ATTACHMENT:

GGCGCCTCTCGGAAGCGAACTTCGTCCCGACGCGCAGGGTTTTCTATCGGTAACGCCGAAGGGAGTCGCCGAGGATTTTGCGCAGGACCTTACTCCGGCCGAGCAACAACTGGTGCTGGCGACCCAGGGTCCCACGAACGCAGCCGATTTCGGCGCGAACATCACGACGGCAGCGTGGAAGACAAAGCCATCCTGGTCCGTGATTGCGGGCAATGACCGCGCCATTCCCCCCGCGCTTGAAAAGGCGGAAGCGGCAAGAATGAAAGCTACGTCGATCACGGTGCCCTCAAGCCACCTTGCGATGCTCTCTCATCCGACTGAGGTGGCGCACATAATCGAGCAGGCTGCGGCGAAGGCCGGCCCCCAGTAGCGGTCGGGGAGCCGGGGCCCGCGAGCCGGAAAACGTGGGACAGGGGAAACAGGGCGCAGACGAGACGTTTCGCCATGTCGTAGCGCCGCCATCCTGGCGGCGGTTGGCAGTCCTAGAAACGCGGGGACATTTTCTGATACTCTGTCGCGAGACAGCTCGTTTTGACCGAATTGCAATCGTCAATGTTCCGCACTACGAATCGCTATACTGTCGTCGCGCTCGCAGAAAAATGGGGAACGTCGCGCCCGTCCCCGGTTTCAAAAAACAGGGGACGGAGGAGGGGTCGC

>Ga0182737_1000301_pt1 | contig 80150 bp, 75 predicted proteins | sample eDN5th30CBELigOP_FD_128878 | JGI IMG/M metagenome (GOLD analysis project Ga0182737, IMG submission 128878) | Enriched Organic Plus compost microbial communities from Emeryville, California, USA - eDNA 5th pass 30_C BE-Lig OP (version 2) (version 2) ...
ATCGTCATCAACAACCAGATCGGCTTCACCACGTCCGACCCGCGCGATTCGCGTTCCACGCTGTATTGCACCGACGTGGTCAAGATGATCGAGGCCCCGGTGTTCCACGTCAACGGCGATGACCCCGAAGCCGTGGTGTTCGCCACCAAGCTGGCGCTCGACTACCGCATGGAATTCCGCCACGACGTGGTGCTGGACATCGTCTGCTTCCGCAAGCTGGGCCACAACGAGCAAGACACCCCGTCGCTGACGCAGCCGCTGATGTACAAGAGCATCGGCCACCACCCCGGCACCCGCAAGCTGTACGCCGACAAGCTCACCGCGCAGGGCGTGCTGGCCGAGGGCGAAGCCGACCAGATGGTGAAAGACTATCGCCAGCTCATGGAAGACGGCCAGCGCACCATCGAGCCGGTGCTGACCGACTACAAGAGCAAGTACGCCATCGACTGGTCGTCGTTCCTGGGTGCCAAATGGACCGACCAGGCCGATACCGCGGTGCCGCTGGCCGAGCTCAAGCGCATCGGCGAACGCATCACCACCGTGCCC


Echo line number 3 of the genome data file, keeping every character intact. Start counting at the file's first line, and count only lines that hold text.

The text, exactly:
ATCGTCATCAACAACCAGATCGGCTTCACCACGTCCGACCCGCGCGATTCGCGTTCCACGCTGTATTGCACCGACGTGGTCAAGATGATCGAGGCCCCGGTGTTCCACGTCAACGGCGATGACCCCGAAGCCGTGGTGTTCGCCACCAAGCTGGCGCTCGACTACCGCATGGAATTCCGCCACGACGTGGTGCTGGACATCGTCTGCTTCCGCAAGCTGGGCCACAACGAGCAAGACACCCCGTCGCTGACGCAGCCGCTGATGTACAAGAGCATCGGCCACCACCCCGGCACCCGCAAGCTGTACGCCGACAAGCTCACCGCGCAGGGCGTGCTGGCCGAGGGCGAAGCCGACCAGATGGTGAAAGACTATCGCCAGCTCATGGAAGACGGCCAGCGCACCATCGAGCCGGTGCTGACCGACTACAAGAGCAAGTACGCCATCGACTGGTCGTCGTTCCTGGGTGCCAAATGGACCGACCAGGCCGATACCGCGGTGCCGCTGGCCGAGCTCAAGCGCATCGGCGAACGCATCACCACCGTGCCC